• Each page station 24 also includes an image 30 which depicts both first narrative 26 and second narrative 28. As defined herein, image 30 is a pictorial element which presents a visual concept: such as a picture, a drawing, a photo, a sketch, a group of these, a pop-up structure, a video clip, a hologram, an electronic rendering, and the like. Image 30 pictorially depicts narrative content which is shared by first narrative 26 and second narrative 28, and as such provides a key to the content of both first narrative 26 and second narrative 28. In the first page station 24 of FIG. 1 (page 4) image 30 shows a flying man, which is described by both first narrative 26 and second narrative 28 of page 4. Similarly in the second page station 24 of FIG. 1 (page 5), image 30 shows a flying man in a tornado, which is described by both first narrative 26 and second narrative 28 of page 5. It is noted that in FIG. 1, first narrative 26, second narrative 28, and image 30 are all disposed on a single side of one page. That is, the page station 24 which is page 4 has all three elements, and similarly the page station 24 which is page 5 has all three elements. Also in this format, image 30 is disposed between first narrative 26 and second narrative 28.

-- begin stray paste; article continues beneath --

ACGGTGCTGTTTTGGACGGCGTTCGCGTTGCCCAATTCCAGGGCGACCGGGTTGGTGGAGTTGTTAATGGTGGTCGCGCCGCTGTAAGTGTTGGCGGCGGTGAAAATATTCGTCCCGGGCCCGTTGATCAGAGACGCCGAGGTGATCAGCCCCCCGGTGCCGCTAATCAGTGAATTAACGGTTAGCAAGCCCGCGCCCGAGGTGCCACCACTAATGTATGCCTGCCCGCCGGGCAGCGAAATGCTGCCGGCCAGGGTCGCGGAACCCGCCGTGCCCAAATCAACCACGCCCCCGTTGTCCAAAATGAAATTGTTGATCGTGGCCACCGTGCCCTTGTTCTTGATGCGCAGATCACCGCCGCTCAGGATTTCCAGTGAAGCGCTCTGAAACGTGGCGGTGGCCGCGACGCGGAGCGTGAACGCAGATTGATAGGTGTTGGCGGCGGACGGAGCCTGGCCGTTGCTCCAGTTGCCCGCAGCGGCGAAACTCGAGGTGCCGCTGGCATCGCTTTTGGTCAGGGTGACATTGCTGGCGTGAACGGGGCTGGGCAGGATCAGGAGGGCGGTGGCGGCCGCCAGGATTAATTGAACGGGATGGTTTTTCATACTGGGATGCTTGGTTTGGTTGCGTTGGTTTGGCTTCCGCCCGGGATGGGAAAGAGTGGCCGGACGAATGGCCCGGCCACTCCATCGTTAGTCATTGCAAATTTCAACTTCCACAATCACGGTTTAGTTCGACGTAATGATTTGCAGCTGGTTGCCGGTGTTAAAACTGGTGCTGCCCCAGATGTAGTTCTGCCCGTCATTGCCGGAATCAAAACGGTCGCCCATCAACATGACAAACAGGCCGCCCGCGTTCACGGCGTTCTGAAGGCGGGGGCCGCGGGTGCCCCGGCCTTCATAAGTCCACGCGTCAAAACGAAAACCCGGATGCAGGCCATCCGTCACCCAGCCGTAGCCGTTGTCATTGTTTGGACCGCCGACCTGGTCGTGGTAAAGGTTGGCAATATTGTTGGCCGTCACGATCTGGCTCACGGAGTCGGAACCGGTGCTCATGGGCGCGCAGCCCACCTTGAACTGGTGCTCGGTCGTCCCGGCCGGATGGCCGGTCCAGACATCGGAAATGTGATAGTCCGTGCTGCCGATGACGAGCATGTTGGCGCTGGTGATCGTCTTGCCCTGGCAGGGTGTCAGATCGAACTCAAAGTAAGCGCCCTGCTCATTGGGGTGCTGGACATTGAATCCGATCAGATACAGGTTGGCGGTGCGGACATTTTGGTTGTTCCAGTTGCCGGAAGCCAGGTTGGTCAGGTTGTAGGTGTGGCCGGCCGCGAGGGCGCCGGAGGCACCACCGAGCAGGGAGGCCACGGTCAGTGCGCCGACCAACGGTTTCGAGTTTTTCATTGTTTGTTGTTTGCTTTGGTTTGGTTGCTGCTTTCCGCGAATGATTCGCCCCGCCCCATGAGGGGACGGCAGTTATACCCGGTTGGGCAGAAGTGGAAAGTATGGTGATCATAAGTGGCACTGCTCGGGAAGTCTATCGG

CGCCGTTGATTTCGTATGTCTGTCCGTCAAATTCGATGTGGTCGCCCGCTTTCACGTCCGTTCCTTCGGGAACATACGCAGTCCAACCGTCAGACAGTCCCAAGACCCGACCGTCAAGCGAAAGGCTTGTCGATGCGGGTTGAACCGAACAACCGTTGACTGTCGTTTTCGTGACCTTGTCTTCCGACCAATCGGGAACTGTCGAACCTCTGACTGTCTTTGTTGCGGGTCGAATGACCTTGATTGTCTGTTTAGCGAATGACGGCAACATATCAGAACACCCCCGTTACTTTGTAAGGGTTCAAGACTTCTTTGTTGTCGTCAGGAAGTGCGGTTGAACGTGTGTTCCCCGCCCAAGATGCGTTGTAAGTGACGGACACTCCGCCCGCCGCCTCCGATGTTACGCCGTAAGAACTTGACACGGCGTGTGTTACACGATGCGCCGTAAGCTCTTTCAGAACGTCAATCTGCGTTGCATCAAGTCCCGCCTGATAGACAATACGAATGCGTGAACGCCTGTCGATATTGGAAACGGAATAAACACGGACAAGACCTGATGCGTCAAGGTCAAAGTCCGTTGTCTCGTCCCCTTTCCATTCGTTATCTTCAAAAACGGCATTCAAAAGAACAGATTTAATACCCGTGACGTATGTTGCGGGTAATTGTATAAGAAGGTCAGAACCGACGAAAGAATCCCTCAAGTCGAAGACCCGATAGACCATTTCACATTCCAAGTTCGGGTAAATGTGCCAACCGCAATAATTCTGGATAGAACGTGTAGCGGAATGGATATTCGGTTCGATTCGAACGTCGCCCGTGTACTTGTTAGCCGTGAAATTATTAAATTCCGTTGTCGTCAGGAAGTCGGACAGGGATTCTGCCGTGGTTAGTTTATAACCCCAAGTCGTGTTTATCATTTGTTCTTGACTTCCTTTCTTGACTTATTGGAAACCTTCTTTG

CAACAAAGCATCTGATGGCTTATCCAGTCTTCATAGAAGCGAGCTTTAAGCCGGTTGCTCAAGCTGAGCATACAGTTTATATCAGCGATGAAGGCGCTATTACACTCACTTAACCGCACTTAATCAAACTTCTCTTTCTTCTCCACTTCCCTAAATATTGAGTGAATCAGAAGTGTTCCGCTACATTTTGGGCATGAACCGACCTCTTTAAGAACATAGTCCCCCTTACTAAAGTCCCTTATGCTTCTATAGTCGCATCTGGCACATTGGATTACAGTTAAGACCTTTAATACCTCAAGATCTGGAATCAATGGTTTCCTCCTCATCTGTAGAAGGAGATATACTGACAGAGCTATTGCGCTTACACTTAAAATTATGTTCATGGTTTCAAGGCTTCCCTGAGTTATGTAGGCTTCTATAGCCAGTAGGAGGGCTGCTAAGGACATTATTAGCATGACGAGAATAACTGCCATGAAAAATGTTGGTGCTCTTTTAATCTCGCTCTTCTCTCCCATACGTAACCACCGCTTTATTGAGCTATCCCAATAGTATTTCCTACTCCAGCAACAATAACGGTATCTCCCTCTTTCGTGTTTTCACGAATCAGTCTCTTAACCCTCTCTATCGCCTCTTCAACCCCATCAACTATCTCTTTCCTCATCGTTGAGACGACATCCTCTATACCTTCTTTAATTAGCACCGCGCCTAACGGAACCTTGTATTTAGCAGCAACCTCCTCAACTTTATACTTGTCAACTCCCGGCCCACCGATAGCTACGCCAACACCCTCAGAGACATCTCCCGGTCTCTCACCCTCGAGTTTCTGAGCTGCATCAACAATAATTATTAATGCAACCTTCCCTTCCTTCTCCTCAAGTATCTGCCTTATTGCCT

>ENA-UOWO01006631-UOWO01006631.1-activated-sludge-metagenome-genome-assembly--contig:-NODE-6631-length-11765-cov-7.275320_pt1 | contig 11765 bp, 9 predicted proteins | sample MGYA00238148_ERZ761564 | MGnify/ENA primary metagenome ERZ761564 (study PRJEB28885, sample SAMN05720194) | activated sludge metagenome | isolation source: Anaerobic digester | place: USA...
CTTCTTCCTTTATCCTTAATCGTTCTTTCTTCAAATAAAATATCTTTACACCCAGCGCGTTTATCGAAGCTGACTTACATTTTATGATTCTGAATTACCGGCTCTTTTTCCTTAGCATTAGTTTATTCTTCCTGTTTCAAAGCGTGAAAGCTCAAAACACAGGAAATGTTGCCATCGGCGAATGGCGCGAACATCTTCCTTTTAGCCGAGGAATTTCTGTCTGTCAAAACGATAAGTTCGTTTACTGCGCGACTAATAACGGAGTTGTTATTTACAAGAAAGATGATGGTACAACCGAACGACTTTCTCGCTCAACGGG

• Now turning to FIG. 2, there is illustrated a top plan view of a second embodiment of format 20. In this embodiment, first narrative 26 and second narrative 28 are disposed on a single side of one page (page 4), and image 30 is disposed on a facing side of an adjacent page (page 5). Just as with FIG. 1 however, for a given page station 24 first narrative 26, second narrative 28, and image 30 are simultaneously visible (without having to turn a page of document 22).
  • FIG. 3 is a top plan view of format 20 presenting another story, and demonstrates how image 30 serves as a key to the first 26 and second 28 narratives. In the present invention, a reader can instantly infer—without any reading—the common content of the two different narratives at any point in the story. For instance, the image 30 of a sleeping goblin shows the reader that the simple first narrative 26 and advanced second 28 narrative versions both involve a sleeping goblin. Image 30 provides a non-verbal key that links the content of the first 26 and second 28 narratives together. Without this unique feature, a low-level reader could only guess what parts of the simple narrative can be found in the advanced narrative, and would be decoding the advanced narrative without clear cues. Consider respectively the following first narrative 26 and second narrative 28 versions:
      • The goblin took off his hat. There was a mouse on his head. The goblin sat down and fell asleep.(simple)
      • Suddenly tired, the goblin doffed his hat and tossed it to the ground. Creatures often nested in his hair. He sat with his back against a tree and soon drifted into a deep slumber.(advanced)